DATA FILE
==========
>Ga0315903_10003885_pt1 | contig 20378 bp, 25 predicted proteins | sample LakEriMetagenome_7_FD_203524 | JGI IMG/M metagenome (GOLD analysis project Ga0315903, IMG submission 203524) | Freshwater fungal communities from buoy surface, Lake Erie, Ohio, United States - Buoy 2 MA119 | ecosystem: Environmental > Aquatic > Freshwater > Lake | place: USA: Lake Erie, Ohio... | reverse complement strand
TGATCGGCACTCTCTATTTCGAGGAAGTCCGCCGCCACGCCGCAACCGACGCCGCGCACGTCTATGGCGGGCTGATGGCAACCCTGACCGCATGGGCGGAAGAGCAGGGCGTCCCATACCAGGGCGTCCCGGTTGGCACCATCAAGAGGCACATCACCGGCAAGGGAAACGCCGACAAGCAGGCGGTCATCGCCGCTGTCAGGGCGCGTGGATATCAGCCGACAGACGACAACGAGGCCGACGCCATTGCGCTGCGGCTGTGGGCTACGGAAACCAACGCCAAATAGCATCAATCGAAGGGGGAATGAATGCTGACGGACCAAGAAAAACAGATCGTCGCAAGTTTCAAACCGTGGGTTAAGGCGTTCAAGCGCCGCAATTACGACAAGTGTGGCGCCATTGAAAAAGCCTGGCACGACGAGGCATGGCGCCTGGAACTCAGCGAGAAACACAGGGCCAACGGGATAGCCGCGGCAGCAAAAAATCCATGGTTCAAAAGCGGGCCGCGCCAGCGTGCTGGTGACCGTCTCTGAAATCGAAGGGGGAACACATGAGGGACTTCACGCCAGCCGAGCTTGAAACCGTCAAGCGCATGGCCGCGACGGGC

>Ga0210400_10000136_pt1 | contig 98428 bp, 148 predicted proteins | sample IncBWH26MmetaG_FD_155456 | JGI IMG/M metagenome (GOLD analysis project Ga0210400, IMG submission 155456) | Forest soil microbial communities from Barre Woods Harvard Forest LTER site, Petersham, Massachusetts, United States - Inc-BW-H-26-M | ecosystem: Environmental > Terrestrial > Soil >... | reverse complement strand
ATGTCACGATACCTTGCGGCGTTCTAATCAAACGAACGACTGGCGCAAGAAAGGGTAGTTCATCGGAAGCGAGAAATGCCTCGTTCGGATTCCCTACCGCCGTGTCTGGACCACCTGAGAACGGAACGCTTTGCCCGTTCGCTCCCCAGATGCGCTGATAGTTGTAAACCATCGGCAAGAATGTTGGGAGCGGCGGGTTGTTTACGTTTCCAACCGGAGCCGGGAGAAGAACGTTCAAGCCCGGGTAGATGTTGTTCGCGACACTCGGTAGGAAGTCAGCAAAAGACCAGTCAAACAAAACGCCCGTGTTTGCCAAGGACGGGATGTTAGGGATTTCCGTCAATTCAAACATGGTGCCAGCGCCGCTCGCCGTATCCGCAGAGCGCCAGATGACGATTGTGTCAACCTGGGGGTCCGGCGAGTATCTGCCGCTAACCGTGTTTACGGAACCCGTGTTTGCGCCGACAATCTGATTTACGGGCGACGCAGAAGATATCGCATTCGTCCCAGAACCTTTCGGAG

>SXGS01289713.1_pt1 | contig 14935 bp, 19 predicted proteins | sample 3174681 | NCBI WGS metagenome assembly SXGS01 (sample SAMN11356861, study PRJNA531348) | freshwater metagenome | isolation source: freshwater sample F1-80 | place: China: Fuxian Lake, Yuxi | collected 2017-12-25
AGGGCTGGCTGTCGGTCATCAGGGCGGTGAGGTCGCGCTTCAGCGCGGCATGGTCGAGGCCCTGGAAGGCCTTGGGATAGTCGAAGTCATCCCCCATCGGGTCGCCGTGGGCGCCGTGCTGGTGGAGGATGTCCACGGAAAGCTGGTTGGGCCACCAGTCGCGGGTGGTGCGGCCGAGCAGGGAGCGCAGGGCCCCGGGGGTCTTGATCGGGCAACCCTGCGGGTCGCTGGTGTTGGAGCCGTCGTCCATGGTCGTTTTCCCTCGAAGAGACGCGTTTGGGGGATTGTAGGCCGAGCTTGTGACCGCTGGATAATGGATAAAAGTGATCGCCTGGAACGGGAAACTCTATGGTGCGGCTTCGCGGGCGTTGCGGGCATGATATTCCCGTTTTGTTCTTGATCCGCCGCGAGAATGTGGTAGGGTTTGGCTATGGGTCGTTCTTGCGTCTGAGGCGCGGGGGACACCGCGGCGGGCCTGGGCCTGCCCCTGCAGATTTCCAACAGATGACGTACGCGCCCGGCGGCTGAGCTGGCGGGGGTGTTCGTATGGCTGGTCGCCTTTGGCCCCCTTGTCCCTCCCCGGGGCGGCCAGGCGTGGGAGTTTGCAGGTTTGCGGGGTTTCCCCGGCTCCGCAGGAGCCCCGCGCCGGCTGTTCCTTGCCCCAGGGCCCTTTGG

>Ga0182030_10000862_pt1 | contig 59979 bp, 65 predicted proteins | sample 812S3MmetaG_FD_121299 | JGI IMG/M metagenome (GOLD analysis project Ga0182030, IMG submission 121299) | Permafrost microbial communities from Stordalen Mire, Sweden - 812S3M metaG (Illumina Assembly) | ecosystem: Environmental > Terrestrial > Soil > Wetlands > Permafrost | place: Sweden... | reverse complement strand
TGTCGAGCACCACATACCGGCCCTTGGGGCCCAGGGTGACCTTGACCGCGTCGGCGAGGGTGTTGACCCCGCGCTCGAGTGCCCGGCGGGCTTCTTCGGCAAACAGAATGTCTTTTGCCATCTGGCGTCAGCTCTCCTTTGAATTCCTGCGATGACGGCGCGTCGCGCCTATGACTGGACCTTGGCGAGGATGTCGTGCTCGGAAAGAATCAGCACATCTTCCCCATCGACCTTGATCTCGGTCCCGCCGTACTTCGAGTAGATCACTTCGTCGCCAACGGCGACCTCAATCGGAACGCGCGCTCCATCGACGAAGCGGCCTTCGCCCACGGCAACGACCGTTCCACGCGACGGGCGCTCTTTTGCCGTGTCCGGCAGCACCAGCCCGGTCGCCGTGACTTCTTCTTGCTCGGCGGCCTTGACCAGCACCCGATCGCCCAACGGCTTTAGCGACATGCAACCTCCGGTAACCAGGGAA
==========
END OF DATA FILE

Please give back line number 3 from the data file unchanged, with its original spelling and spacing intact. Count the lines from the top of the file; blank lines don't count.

>Ga0210400_10000136_pt1 | contig 98428 bp, 148 predicted proteins | sample IncBWH26MmetaG_FD_155456 | JGI IMG/M metagenome (GOLD analysis project Ga0210400, IMG submission 155456) | Forest soil microbial communities from Barre Woods Harvard Forest LTER site, Petersham, Massachusetts, United States - Inc-BW-H-26-M | ecosystem: Environmental > Terrestrial > Soil >... | reverse complement strand